As the snowstorm rages outside, it seems like the perfect time to talk about Shelburne Orchards’ apple brandy, “Dead Bird Brandy.” Brandy is the general name for any spirit distilled from fermented fruit sugars. Apple brandy is distilled from hard cider. We use our own apples, press the cider here at the orchard, ferment it in tanks with yeast to create hard cider, and then age it in used bourbon barrels.
Most apples produce a hard cider of about six percent alcohol. Once it’s fermented, we put it into our still and stoke a wood fire underneath until it reaches just above 70 degrees Celsius. It will continue to rise in temperature, little by little, until we cut to the ‘tails’ at about 92 degrees Celsius. Alcohol evaporates at a lower temperature than water, so the alcohols in hard cider separate and rise up through the top of the still in a vapor. Our still averts the vapor through a copper pipe and down through a copper coil set in cold water, facilitating the vapors to condense and turn into a liquid spirit. This we collect drip by drip to separate the first, middle, and last portions of the run into “heads,” “hearts,” and “tails.” Each contains different levels of ethanol, methanol, other alcohols, and substances depending on their boiling points. It is then poured into and stored in wooden barrels for the rest of the aging process.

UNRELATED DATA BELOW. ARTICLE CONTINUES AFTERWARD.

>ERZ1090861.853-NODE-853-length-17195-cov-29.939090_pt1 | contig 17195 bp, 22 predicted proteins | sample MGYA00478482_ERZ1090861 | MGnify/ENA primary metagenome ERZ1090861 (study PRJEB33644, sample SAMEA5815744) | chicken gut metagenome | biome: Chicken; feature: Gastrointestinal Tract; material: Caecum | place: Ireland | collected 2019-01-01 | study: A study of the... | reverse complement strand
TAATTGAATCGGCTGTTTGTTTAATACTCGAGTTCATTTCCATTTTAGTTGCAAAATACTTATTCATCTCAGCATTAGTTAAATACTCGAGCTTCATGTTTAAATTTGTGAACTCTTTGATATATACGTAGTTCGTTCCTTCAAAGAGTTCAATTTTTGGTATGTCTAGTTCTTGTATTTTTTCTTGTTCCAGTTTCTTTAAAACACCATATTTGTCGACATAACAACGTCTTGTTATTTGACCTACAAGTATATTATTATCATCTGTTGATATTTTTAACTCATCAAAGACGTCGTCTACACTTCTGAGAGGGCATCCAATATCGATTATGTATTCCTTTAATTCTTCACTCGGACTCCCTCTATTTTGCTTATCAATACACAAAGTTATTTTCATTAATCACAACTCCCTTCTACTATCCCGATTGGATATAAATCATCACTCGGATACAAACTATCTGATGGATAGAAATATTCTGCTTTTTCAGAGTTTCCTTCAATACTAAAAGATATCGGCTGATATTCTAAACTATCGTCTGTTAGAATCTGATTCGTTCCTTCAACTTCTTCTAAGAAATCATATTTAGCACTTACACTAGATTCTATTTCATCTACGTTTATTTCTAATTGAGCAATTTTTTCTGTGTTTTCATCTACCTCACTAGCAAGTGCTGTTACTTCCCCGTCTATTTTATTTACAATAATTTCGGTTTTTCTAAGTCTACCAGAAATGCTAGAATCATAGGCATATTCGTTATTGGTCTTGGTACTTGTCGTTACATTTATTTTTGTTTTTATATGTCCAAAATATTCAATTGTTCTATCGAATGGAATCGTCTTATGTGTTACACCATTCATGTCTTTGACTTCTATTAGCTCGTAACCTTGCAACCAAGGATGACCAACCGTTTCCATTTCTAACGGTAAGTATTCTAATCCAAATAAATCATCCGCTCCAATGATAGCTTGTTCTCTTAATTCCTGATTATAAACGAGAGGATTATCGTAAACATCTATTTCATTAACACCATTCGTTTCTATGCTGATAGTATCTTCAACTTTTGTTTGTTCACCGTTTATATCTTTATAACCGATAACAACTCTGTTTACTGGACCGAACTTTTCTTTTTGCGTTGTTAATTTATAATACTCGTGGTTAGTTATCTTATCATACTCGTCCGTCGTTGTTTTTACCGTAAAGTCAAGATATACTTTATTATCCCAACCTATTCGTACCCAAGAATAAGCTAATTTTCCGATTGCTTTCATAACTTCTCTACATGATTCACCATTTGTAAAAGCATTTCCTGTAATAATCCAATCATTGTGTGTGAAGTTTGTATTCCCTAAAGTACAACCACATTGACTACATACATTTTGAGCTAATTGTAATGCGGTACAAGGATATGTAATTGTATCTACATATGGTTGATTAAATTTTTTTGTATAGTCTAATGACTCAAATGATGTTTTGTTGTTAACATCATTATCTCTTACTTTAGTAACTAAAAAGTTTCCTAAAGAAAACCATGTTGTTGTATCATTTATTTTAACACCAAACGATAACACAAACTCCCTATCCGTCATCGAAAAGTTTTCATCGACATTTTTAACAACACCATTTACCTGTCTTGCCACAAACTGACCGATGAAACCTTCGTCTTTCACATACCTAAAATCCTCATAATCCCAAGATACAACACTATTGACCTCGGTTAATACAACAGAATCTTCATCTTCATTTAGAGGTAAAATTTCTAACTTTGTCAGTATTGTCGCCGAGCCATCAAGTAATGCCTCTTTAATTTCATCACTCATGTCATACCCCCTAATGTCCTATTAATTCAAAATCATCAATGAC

As the brandy ages, the liquid lost due to evaporation is called the “Angel’s Share.” After aging, when the brandy is poured from the barrel, some is left trapped within the wood of every barrel. That is titled the “Devil’s Cut.”
The name “Dead Bird Brandy” came from a story that Nick heard at his grandfather’s funeral. He was sitting by a bronze cast of a dead bird when an older man explained that “it all happened on a winter night when it was below zero and snow-covered.” Nick’s grandfather had an illegal still in the cellar … and it caught on fire. Fire trucks and a state revenuer sped their way to the house. When the revenuer approached the house to search for evidence that alcohol might have been the cause of the fire, one of the firemen (who was buying booze from Nick’s grandfather) “accidentally” hosed the revenuer down. The poor guy had to go home and change his clothes. When the revenuer returned, warm and dry, all evidence of the still had been removed. The dinner crowd then swore that the fire had begun when a log rolled out of the fireplace. The next day, a dead bird was found in the snow, assumed to have died from the smoke. Nick’s grandfather took the bird and had it bronzed, sending a copy to everyone involved that night as a thank you for keeping his secret safe.
Shelburne Orchards sold the first run of 100 bottles in December 2011. The next batch of Dead Bird Brandy will be bottled and sold in four years. The time will allow more smoothness and additional vanilla and oak flavors. Aging turns the originally clear liquid into a beautiful amber hue that makes it look like liquid gold. Based on the last batch, it will be well worth the wait.